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Hunt on for 300 Nigerian girls, boys freed

Hunt on for 300 Nigerian girls, boys freed

Gunmen have released 27 teenage boys who were kidnapped from their school last week in the northern Nigerian state of Niger, but police continue to search for more than 300 schoolgirls abducted in a nearby state.

Schools have become targets for mass kidnappings in northern Nigeria by armed groups seeking ransom money and the release of members of their groups from prison.

The groups are described by the government as "bandits" and many carry guns and ride motorcycles.

An armed gang stormed a secondary school in the Kagara district of Niger state on February 17, abducting 27 students, three staff and 12 members of their families. One boy was killed during the raid.

The boys, aged between 15 and 18, and others were released on Saturday, with witnesses saying some were struggling to stand and were asking for water.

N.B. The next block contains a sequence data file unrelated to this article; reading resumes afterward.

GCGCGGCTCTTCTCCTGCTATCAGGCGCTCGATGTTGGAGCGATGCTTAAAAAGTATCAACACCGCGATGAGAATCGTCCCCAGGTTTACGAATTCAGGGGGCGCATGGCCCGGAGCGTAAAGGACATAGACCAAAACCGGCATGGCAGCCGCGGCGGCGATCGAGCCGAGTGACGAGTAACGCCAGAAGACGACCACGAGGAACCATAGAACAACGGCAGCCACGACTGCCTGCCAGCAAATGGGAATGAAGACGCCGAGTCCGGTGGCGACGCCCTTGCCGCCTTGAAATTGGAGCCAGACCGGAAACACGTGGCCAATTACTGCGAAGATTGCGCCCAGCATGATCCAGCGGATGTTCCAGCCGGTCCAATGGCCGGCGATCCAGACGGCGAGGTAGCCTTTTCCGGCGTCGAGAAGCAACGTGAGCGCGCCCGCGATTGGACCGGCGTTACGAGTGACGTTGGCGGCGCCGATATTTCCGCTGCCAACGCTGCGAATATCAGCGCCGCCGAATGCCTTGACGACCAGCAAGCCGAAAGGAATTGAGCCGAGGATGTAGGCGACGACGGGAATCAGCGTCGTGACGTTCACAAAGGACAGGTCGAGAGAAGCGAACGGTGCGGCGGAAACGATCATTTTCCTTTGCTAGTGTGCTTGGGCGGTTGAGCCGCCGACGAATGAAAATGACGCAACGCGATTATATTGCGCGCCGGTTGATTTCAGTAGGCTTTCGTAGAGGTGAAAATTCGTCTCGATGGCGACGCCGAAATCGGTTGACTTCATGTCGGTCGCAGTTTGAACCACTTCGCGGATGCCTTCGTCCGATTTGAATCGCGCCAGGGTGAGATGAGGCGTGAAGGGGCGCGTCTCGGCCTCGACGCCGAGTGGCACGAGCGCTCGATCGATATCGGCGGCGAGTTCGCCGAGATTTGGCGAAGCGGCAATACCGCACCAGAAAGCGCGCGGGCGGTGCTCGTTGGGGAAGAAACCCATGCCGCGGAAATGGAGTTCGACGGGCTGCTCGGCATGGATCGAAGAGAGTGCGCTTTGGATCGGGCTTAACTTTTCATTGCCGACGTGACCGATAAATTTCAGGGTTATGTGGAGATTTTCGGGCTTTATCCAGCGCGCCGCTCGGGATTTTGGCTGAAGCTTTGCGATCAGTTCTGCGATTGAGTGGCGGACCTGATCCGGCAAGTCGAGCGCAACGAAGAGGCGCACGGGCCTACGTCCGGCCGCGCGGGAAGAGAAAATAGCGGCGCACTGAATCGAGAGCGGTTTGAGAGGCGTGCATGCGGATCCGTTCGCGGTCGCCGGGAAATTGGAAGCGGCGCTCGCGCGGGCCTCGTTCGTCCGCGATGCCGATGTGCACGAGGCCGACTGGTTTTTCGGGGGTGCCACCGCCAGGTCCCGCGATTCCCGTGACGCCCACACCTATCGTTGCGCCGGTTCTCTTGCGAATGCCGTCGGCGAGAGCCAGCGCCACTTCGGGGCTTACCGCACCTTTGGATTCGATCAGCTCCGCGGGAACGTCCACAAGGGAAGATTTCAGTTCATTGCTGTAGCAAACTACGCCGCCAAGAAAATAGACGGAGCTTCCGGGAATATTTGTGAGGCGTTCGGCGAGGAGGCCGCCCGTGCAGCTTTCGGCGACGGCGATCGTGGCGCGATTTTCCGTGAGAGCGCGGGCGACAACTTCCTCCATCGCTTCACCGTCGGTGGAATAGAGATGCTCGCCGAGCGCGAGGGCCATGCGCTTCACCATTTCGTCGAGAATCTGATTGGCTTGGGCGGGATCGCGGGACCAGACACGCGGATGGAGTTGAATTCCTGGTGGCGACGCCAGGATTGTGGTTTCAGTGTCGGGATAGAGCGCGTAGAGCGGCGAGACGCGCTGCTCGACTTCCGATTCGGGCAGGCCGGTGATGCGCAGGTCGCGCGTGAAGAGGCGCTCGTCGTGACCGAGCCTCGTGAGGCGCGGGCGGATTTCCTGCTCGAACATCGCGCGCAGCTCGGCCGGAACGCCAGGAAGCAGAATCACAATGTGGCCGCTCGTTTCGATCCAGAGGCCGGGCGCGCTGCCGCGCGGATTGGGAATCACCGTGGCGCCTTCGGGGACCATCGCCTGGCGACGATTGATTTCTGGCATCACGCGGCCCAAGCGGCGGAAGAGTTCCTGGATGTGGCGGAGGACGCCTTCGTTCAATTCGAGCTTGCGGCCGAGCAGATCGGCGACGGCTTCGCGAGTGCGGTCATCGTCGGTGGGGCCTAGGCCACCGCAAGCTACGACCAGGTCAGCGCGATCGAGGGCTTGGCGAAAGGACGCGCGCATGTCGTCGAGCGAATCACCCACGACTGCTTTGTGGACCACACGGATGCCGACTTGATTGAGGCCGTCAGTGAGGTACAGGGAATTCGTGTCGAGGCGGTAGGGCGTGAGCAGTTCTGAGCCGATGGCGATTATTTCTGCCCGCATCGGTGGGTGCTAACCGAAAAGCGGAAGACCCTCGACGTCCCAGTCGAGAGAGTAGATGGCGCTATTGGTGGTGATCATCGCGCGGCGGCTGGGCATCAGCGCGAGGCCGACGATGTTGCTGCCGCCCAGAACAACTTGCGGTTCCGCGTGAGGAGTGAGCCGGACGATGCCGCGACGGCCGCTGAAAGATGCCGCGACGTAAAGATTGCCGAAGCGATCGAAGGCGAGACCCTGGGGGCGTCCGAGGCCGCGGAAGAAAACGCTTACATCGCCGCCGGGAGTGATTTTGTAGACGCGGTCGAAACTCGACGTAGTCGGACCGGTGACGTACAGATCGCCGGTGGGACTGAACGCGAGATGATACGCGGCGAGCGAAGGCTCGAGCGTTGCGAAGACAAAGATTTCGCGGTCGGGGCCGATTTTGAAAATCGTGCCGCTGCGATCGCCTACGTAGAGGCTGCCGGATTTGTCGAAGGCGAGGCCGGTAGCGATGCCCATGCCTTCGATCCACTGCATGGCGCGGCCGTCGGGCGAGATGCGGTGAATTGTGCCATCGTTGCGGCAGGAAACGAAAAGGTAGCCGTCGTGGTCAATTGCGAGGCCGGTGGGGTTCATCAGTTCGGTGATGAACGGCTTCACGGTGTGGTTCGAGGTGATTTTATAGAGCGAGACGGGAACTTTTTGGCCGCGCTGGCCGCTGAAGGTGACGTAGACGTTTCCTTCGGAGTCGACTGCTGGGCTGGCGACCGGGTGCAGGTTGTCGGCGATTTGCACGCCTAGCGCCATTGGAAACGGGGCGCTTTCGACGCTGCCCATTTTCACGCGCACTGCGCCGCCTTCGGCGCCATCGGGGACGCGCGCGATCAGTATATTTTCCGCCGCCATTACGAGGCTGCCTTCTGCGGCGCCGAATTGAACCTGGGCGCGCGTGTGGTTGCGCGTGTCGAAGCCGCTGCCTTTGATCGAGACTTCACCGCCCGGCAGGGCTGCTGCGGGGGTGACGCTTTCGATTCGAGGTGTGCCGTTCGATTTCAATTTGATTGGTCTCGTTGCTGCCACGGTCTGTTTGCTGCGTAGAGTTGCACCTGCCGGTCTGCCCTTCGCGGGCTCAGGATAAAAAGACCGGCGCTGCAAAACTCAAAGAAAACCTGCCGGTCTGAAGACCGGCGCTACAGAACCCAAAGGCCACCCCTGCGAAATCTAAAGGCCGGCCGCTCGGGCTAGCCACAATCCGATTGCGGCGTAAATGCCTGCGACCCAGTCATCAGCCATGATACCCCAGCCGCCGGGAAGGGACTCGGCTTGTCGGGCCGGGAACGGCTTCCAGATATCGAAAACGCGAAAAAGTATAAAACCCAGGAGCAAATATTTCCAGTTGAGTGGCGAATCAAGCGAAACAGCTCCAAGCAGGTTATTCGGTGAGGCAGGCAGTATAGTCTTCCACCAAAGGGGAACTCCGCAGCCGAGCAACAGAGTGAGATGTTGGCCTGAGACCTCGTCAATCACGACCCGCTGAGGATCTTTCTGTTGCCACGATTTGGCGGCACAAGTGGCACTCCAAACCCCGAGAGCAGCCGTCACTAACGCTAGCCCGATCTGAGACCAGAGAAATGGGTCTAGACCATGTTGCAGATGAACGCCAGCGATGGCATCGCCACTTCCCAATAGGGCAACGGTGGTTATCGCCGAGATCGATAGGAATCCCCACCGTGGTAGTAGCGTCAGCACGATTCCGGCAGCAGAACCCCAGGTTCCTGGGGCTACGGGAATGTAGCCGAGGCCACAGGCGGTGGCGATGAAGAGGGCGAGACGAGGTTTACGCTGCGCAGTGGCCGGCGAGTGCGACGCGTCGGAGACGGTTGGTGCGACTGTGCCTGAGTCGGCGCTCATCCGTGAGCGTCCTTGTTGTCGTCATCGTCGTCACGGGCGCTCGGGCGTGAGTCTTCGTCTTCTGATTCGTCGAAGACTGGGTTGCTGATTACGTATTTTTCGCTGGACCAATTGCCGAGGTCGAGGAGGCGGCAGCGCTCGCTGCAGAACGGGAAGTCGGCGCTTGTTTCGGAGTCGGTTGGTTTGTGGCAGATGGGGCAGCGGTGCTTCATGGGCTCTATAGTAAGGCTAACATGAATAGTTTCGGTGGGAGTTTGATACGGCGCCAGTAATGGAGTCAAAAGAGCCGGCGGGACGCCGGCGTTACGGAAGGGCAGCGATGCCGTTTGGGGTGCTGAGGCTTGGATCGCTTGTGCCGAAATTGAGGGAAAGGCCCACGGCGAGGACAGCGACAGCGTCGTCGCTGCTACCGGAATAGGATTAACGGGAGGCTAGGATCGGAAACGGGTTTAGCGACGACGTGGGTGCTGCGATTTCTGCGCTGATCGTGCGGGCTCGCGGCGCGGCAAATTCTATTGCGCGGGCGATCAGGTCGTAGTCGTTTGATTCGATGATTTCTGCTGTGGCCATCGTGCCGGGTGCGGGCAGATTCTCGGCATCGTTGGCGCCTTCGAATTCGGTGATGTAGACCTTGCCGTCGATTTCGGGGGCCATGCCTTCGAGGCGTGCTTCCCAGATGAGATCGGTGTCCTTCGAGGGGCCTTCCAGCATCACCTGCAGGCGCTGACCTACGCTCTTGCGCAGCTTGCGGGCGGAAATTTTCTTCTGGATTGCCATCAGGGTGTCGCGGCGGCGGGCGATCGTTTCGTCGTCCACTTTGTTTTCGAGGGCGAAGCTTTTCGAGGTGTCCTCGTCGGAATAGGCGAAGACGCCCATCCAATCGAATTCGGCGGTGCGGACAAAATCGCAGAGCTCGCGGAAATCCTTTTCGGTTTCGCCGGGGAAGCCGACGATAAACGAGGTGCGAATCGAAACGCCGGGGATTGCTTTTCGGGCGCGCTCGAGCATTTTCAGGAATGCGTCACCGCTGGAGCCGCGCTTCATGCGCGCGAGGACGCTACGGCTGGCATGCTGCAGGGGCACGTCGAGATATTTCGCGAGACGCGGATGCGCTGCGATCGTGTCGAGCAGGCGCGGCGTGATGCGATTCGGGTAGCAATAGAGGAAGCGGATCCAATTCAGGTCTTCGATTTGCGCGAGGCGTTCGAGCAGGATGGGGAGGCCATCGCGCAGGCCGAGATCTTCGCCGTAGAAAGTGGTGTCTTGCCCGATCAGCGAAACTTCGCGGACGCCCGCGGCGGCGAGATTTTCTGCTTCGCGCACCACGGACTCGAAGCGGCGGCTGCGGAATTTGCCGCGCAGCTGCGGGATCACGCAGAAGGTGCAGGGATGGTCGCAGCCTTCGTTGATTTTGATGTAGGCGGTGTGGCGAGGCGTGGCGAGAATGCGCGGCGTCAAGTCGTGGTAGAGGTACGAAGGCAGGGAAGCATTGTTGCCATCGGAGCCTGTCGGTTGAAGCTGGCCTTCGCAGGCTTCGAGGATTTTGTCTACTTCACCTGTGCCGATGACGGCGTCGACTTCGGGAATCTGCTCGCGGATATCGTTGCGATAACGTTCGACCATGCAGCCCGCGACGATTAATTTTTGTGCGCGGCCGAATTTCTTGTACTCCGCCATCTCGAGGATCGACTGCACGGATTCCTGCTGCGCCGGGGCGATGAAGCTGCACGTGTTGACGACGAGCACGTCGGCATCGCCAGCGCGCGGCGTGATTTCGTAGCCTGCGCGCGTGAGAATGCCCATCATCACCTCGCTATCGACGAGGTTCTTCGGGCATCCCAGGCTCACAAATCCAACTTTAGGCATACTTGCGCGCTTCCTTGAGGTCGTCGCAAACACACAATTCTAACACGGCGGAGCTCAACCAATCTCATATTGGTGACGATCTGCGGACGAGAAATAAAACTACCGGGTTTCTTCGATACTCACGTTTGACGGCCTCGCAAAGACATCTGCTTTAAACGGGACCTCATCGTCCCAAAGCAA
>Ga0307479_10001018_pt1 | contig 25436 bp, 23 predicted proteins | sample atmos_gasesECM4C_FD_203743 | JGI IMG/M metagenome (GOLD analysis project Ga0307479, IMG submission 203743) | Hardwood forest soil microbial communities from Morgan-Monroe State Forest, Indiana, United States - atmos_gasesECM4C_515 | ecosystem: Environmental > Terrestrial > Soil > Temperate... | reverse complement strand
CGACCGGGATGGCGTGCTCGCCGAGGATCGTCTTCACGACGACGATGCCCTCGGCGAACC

Their released comes just a day after gunmen raided a school in Zamfara state and kidnapped 317 girls.

Nigerian president Muhammadu Buhari said on Friday that the government's primary objective is to get all the school hostages returned safe, alive and unharmed.

"We will not succumb to blackmail by bandits and criminals who target innocent school students in the expectation of huge ransom payments," he said.

"Let bandits, kidnappers and terrorists not entertain any illusions that they are more powerful than the government."

Nigeria has seen several such attacks and kidnappings over the years, notably the mass abduction in April 2014 by jihadist group Boko Haram of 276 girls from the secondary school in Chibok in Borno state.

More than 100 of those girls are still missing.

In December, 344 students were abducted from the Government Science Secondary School Kankara in Katsina State. They were eventually released.

Violence and insecurity have compounded the economic challenges faced by citizens in Bigeria, Africa's most populous country and top oil exporter, which is struggling to cope with a fall in revenues due to a slump in oil prices in addition to the COVID-19 pandemic.